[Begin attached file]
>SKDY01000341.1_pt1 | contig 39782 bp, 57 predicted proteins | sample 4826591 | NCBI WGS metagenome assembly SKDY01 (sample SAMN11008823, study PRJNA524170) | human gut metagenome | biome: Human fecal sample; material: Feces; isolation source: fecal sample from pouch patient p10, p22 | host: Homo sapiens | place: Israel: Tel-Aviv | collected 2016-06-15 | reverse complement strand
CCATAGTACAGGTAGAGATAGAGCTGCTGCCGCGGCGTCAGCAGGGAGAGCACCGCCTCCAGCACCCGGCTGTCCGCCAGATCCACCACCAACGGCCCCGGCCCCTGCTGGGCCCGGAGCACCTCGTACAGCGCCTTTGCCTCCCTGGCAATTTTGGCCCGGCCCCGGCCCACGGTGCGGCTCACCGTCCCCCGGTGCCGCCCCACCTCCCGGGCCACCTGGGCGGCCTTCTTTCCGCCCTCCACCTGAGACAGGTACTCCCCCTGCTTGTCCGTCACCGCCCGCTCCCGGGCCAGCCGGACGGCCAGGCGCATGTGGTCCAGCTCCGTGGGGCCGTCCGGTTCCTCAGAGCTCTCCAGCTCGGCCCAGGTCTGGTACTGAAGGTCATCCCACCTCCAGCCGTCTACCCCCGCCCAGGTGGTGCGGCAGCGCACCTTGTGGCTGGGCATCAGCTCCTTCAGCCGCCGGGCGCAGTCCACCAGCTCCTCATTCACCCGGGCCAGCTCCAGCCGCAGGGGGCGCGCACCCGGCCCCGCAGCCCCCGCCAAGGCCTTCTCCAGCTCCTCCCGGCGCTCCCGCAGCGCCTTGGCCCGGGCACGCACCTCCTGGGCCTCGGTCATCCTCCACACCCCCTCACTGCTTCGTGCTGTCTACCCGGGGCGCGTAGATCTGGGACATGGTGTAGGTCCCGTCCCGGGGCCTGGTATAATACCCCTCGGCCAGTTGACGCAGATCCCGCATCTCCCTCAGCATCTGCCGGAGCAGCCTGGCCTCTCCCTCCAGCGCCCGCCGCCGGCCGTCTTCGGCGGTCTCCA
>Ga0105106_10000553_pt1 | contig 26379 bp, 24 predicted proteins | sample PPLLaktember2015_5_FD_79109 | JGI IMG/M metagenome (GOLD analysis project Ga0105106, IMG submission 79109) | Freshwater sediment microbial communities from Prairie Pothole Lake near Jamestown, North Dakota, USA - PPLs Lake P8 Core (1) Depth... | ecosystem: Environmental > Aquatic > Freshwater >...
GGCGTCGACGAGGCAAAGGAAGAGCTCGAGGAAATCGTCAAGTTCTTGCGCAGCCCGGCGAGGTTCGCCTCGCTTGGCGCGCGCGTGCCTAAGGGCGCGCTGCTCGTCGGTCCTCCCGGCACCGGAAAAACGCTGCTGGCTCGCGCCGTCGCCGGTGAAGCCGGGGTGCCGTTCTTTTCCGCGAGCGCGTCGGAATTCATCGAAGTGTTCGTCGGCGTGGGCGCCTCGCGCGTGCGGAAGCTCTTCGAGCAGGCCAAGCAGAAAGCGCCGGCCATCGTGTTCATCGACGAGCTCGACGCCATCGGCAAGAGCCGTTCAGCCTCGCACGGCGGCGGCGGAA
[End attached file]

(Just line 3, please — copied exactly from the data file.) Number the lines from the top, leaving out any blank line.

>Ga0105106_10000553_pt1 | contig 26379 bp, 24 predicted proteins | sample PPLLaktember2015_5_FD_79109 | JGI IMG/M metagenome (GOLD analysis project Ga0105106, IMG submission 79109) | Freshwater sediment microbial communities from Prairie Pothole Lake near Jamestown, North Dakota, USA - PPLs Lake P8 Core (1) Depth... | ecosystem: Environmental > Aquatic > Freshwater >...